If you’re faced with blatant discrimination (eg an employer who asks several discriminatory questions that have nothing to do with your ability to perform the job), then fight back.  Record what’s happened as soon as possible, get what supporting evidence you can and report the discriminatory behaviour to the recruiter’s seniors; also investigate how you take your case to an employment tribunal.  You’re unlikely to lose much by acting this way (the recruiter’s already decided not to offer you the job) and you might even gain (eg senior managers may find a way of reversing the recruiter’s decision in the hope of avoiding the adverse publicity and compensation costs of a successful tribunal claim).

If the recruiter seems honestly unaware of having asked an illegally discriminatory question (eg he’s the boss of a tiny business and this is the first interview he’s ever done), then try to deal with it in a pleasant, determined but non-confrontational way.  Your response to the question “you’re married, are you a mum as well?” asked while he’s getting you a coffee could well be to block the question with an interested, smiley “have you children?” and a quick diversion to “can we talk please about my suitability for your job …   you’ll see that I was able to increase sales by 20% over a 3 year period in my previous job ..”.  If the discriminatory questions persist, then you’ll have to confront (eg by looking straight at the recruiter, smiling and saying gently “now we both know that’s an illegal question – could we talk please about how I could help you improve the business’s credit control”).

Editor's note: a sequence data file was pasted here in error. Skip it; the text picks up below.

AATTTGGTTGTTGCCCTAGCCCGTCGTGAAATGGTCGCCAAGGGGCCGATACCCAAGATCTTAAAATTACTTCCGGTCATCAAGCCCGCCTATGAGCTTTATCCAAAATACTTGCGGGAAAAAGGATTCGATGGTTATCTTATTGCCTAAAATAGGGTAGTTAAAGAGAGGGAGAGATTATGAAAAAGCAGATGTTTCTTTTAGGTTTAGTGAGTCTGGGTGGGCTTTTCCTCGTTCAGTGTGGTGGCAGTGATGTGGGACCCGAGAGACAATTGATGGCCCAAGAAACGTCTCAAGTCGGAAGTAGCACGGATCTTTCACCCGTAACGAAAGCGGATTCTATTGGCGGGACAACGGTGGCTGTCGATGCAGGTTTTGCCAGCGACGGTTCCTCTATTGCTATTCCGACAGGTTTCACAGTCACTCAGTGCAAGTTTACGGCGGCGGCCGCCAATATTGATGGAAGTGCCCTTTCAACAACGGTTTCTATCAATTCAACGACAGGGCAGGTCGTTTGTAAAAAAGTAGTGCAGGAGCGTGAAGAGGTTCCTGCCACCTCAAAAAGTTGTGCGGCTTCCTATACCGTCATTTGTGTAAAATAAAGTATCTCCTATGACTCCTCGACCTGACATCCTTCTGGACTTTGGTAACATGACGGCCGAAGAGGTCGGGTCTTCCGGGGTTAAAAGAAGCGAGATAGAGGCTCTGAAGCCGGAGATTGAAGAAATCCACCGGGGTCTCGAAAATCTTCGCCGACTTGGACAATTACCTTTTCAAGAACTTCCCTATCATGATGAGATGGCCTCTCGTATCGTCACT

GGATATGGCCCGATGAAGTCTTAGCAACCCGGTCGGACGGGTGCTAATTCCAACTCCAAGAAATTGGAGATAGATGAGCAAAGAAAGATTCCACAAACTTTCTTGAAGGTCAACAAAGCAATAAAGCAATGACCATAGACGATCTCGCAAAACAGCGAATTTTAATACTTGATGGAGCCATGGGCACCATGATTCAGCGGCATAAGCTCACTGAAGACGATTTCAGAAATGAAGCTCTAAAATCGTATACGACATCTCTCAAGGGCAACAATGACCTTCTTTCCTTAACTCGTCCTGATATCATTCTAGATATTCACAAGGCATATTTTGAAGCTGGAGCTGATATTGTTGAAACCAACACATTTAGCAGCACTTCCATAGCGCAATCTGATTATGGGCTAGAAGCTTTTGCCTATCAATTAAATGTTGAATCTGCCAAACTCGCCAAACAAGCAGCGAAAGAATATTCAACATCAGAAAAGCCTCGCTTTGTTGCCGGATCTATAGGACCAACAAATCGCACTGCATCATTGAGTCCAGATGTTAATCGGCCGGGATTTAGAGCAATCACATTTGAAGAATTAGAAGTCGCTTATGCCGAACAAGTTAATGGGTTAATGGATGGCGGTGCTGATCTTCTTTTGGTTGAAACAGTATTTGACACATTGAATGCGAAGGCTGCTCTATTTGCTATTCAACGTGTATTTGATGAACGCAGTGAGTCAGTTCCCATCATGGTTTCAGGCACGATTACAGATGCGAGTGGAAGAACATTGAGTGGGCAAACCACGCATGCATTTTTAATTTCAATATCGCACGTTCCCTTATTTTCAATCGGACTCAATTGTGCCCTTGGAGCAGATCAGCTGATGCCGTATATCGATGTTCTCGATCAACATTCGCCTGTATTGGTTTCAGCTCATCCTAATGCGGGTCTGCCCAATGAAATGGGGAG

Only you can judge whether you’re being asked about your interest in part-time work as a subtle way of finding about your family circumstances.  I suggest you respond to questions by saying “this job appeals to me and I’m happy with the hours you’re offering”, then shut up.  The recruiter will realise the potential risks of exploring the issue further and will probably decide not to do so.

Good luck.  Hope you feel more confident during future interviews.

Comments [10]

  • Steph Ellis says: